Proof

Having a Record That Says Something Doesn’t Prove It!

Every researcher has heard this advice: To prove a point, we need multiple sources: multiple sources, independently created. Not multiple sources that all copy each other. Decades ago, we were told that we needed "three sources that agree." In recent years, that "instruction" has been streamlined. Supposedly now, all we need are two. If that’s been your guidance, forget it ....

Documentation vs. DNA: The False Argument

“When documentation doesn’t exist, DNA tells us what’s what.” Or, at least, that’s the argument a genealogist posed in another forum. Where do we begin with this? For today, I’ll ignore the last five words of the quote and address the broader concept: Documentation always exists. Always. Even when we use DNA as “proof,” we still must have documentation ...

Conclusion or Confusion?

What, exactly, is a valid conclusion for students of history? Are hypotheses legitimate? Do our theories have to meet the scientific standard? Is it enough for a conclusion to be "more likely than not" (aka, a preponderance of the evidence) or believable beyond a shadow of a doubt, to borrow standards used by courts of law? ...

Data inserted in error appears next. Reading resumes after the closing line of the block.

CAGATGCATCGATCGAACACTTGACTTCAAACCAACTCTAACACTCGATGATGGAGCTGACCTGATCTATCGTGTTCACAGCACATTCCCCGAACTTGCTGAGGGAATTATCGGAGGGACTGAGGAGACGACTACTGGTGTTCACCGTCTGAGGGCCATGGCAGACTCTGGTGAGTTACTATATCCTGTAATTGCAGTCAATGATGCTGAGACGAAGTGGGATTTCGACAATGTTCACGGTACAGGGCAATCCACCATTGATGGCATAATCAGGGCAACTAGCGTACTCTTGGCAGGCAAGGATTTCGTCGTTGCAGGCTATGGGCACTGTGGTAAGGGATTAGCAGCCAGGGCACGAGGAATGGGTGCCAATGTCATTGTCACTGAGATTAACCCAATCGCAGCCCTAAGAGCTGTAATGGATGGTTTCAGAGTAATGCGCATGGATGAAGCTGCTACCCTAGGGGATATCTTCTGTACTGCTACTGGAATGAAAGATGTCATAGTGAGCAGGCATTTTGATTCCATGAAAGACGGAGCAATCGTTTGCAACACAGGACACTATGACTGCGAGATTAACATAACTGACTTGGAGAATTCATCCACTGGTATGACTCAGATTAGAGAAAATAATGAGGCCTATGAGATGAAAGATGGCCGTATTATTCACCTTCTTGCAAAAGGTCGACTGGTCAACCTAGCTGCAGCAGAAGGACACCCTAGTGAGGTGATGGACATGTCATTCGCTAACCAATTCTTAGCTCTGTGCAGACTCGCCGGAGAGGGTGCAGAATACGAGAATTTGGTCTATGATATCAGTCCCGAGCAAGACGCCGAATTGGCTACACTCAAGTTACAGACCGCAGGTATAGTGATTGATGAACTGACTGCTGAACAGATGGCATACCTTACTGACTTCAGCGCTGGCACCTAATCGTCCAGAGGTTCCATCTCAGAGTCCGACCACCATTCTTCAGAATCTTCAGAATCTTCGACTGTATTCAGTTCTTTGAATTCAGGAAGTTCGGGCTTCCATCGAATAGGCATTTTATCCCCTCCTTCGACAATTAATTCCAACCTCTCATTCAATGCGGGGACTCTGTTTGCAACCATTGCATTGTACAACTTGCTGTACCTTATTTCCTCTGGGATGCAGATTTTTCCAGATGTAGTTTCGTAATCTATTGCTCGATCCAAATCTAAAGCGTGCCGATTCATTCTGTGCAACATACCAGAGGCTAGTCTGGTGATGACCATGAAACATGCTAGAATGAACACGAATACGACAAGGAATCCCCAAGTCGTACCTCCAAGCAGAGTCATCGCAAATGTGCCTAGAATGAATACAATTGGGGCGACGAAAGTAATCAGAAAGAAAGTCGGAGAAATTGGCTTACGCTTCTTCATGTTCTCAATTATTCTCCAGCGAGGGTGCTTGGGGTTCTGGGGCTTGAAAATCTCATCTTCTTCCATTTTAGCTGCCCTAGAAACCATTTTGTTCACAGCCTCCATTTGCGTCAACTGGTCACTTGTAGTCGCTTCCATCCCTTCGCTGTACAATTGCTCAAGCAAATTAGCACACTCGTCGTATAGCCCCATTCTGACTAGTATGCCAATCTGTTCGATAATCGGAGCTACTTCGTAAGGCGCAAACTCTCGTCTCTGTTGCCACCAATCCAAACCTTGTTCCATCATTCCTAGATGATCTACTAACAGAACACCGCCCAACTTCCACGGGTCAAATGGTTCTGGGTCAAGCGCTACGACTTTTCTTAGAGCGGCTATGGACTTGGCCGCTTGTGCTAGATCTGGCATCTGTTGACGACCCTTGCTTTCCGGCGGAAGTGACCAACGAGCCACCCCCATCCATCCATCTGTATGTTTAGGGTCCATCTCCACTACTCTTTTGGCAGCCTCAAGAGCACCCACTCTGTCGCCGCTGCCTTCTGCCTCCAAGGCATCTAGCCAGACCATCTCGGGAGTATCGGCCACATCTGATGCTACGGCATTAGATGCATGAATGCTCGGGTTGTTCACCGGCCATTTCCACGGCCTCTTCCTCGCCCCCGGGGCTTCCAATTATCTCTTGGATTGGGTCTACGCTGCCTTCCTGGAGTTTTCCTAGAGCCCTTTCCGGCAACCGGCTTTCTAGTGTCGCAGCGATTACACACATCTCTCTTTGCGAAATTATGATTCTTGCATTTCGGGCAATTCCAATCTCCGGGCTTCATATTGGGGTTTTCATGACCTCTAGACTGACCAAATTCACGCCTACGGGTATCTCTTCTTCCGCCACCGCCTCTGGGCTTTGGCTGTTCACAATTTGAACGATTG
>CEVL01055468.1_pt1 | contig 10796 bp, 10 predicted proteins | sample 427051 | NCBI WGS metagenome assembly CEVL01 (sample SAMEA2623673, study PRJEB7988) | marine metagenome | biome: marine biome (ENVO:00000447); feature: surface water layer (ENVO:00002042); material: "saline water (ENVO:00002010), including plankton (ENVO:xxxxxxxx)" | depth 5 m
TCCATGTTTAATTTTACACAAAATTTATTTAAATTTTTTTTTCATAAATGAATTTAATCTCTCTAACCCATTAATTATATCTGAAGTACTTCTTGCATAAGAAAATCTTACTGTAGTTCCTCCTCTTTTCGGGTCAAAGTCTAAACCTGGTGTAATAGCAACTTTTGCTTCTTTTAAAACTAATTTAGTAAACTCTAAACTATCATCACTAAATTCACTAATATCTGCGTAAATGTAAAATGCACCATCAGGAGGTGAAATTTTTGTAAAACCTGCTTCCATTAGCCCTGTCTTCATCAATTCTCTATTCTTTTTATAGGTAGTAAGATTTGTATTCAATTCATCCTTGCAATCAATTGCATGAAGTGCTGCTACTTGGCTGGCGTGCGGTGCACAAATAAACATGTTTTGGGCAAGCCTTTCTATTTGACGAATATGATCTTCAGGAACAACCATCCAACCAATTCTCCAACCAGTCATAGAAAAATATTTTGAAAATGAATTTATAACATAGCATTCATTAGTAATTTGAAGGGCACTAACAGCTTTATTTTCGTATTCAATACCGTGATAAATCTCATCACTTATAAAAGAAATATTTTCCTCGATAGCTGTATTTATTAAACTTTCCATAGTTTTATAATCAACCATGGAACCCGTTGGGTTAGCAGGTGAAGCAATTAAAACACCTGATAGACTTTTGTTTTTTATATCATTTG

Reasonably Exhaustive Research: Quantity or Quality?
12 March 2015 To reach a sound conclusion about any historical event of person, our first criteria is reasonably exhaustive research. However, this does not mean that quantity assures accuracy. Quantity and quality are entirely different critters and quantity can never trump quality. For the history researcher who has no living firsthand witnesses to interview ...
EE Fri, 03/06/2015 - 17:07